Our products are made by hand in a factory in the north of Portugal. Transparency is very important to us, so we are happy to show you how our products are made.
Come with us on a journey and find out more about the production of our ceramics!
What looks so inconspicuous here is the basic material for our ceramics. A mixture of kaolin, earth, ground gravel and water is processed into a soft stoneware clay. The raw materials come from the surrounding area.
Manóel, the master on the potter's wheel, can be seen here in the form-finding process. Under his trained hands, the new forms are created, which can then be reproduced. The training to become a master potter takes many years and requires a lot of patience.
From the master mold of the individual pieces, the working molds made of plaster for the slip casting process are skilfully created. To do this, the pieces are first brushed with a release agent to make it easier to detach them later. The original is placed in a molding box and the plaster of paris is poured over it. After hardening, the mold is released from the box and prepared for the slip casting.
In the next step, slip is poured into the finished plaster molds. The plaster of paris quickly removes the liquid from the slip and the clay can gradually deposit on the outer walls. The excess material is poured out of the molds.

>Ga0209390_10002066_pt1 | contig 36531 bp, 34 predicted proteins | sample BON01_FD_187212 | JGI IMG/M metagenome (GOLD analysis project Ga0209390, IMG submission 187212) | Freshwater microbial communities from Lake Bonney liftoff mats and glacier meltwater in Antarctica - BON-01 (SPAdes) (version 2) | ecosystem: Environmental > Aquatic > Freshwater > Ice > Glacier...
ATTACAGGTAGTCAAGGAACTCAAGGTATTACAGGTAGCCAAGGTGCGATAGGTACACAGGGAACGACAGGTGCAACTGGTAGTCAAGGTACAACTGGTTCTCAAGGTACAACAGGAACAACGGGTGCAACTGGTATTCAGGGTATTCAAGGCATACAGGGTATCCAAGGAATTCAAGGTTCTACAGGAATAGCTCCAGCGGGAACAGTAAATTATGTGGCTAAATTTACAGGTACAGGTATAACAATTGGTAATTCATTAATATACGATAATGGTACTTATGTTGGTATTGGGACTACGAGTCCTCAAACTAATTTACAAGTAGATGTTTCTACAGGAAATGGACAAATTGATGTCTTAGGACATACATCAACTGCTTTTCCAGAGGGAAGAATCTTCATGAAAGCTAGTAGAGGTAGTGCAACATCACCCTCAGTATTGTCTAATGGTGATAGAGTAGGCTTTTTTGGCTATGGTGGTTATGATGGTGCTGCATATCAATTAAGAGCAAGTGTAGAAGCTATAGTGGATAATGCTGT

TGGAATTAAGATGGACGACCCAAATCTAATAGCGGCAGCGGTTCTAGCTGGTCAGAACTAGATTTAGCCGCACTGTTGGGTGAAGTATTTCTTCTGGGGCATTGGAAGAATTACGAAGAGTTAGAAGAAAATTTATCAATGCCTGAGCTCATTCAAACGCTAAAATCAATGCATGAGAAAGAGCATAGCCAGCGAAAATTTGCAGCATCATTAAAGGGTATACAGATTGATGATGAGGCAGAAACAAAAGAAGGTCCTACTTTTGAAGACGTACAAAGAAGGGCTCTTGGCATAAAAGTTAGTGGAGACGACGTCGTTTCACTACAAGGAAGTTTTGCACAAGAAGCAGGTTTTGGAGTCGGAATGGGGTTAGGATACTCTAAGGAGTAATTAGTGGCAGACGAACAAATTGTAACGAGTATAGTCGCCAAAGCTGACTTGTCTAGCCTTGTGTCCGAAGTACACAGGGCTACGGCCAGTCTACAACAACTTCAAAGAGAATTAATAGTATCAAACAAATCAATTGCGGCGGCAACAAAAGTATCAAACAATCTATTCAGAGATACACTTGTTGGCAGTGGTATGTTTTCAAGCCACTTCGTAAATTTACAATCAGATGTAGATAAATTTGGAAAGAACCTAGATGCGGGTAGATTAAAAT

The pieces are now left to dry for a few days until they are leather-hard. They are then given the finishing touches on the potter's wheel with sandpaper. In the next step, the surface is treated with a damp sponge in order to remove even the last irregularities.
In the subsequent quality control, the products are checked for possible cracks and fractures. If a piece does not make it into the selection, the material is shredded and fed back into the production process. So no materials are wasted.
In the next step, the products are glazed. The pieces are dipped into the glaze or sprayed with it. After draining, they are placed on the shelves to dry. Before the products go into the kiln, the undersides are cleaned of glaze residues.
When the glaze is completely dry, the pieces can finally be put in the kiln. There they remain at a constant 1300 degrees Celsius over night. Firing at this high temperature is made possible by the high proportion of silicate crystals in the stoneware clay. As a result, the ceramic is 100% waterproof and particularly robust, even without glaze.